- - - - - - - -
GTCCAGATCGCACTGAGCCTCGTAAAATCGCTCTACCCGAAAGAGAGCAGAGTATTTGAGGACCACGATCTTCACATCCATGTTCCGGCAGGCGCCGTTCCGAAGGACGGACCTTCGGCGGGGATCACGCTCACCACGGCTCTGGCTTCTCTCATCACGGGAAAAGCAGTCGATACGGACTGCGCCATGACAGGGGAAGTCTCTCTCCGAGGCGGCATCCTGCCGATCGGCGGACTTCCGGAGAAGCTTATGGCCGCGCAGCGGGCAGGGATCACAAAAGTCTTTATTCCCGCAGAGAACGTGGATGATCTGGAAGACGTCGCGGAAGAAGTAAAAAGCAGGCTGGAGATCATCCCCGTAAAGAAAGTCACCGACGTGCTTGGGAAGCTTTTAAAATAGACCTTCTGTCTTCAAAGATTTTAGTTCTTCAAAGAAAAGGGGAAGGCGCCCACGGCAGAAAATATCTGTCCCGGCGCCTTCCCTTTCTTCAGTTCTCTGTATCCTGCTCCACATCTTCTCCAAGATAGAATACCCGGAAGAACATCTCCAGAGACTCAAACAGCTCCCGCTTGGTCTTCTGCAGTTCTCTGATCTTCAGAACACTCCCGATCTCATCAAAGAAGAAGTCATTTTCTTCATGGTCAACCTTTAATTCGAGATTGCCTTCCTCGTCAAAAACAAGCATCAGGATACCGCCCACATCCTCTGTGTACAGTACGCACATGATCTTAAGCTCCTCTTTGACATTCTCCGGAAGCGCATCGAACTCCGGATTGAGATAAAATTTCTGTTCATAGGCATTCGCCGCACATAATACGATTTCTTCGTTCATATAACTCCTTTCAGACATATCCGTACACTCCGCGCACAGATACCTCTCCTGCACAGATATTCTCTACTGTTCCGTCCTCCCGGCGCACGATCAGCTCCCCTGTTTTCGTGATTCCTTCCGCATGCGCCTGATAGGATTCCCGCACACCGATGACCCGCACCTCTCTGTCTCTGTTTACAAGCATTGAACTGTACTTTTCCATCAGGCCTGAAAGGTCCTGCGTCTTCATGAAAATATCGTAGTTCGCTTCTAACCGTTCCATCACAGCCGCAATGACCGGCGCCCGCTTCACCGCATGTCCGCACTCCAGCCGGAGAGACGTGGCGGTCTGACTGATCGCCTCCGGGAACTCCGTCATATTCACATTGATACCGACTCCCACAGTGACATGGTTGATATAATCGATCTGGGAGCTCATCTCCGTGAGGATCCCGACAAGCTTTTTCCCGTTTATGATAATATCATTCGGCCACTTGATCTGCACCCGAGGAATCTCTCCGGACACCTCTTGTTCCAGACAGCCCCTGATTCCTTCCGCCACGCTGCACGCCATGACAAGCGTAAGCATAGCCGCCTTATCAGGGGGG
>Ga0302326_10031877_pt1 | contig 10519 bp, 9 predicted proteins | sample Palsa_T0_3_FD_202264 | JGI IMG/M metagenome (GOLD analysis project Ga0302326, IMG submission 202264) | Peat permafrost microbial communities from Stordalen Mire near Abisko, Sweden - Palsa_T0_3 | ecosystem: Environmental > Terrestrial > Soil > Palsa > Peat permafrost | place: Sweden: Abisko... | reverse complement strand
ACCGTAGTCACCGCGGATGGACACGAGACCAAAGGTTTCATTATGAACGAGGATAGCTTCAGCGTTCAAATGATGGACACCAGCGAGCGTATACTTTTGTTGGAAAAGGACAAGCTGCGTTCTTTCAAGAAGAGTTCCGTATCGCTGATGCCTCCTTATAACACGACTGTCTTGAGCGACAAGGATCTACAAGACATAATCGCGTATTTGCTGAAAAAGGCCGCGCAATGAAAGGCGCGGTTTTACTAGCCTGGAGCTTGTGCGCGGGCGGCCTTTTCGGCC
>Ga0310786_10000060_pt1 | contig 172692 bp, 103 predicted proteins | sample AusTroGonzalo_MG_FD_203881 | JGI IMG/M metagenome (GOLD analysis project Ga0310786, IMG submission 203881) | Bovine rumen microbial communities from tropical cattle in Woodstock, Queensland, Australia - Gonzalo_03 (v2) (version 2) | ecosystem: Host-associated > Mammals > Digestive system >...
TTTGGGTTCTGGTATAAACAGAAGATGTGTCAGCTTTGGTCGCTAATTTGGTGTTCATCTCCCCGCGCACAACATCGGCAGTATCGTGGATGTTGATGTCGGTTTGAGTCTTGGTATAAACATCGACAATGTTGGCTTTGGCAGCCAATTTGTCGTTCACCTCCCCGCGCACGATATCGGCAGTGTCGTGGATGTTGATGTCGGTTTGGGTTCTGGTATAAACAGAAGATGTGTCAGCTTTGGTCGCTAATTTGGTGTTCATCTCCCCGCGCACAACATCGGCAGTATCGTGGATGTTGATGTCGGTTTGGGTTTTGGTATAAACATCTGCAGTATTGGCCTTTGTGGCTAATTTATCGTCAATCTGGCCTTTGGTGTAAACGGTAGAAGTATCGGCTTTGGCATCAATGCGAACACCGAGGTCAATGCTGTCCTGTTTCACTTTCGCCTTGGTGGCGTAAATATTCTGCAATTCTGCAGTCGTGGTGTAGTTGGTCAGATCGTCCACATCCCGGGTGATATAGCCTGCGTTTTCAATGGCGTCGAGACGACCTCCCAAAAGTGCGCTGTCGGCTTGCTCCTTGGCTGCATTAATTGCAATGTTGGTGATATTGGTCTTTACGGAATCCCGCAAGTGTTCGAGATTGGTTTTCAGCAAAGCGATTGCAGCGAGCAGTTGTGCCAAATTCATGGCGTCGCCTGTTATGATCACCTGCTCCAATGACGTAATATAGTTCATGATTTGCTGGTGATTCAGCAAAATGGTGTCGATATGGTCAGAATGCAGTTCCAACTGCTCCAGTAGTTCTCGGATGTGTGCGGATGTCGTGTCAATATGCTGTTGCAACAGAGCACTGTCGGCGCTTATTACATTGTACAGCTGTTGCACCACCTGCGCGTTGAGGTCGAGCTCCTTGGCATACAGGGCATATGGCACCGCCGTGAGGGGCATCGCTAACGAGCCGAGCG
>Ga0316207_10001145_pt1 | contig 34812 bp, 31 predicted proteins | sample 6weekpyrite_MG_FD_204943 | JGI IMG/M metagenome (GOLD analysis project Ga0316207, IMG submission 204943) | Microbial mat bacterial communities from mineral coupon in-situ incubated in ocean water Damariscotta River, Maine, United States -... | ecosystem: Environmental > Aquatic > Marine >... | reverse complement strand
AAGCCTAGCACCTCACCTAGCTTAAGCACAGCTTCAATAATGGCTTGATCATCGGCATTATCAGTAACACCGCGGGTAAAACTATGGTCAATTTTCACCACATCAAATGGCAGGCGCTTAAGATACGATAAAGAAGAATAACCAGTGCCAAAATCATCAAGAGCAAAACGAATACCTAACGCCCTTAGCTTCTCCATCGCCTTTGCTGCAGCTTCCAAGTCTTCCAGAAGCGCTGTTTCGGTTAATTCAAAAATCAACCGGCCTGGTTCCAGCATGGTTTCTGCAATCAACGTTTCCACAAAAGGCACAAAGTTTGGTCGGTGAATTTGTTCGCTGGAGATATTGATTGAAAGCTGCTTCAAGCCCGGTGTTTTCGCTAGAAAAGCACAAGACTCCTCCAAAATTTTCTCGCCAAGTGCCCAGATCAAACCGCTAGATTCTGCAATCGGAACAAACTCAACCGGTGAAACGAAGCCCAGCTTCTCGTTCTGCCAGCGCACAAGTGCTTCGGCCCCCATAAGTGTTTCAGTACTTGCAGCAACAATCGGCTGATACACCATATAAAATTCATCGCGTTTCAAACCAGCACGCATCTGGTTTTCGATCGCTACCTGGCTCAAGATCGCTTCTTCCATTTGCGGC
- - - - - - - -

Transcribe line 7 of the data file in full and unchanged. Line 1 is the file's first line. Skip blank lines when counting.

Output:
AAGCCTAGCACCTCACCTAGCTTAAGCACAGCTTCAATAATGGCTTGATCATCGGCATTATCAGTAACACCGCGGGTAAAACTATGGTCAATTTTCACCACATCAAATGGCAGGCGCTTAAGATACGATAAAGAAGAATAACCAGTGCCAAAATCATCAAGAGCAAAACGAATACCTAACGCCCTTAGCTTCTCCATCGCCTTTGCTGCAGCTTCCAAGTCTTCCAGAAGCGCTGTTTCGGTTAATTCAAAAATCAACCGGCCTGGTTCCAGCATGGTTTCTGCAATCAACGTTTCCACAAAAGGCACAAAGTTTGGTCGGTGAATTTGTTCGCTGGAGATATTGATTGAAAGCTGCTTCAAGCCCGGTGTTTTCGCTAGAAAAGCACAAGACTCCTCCAAAATTTTCTCGCCAAGTGCCCAGATCAAACCGCTAGATTCTGCAATCGGAACAAACTCAACCGGTGAAACGAAGCCCAGCTTCTCGTTCTGCCAGCGCACAAGTGCTTCGGCCCCCATAAGTGTTTCAGTACTTGCAGCAACAATCGGCTGATACACCATATAAAATTCATCGCGTTTCAAACCAGCACGCATCTGGTTTTCGATCGCTACCTGGCTCAAGATCGCTTCTTCCATTTGCGGC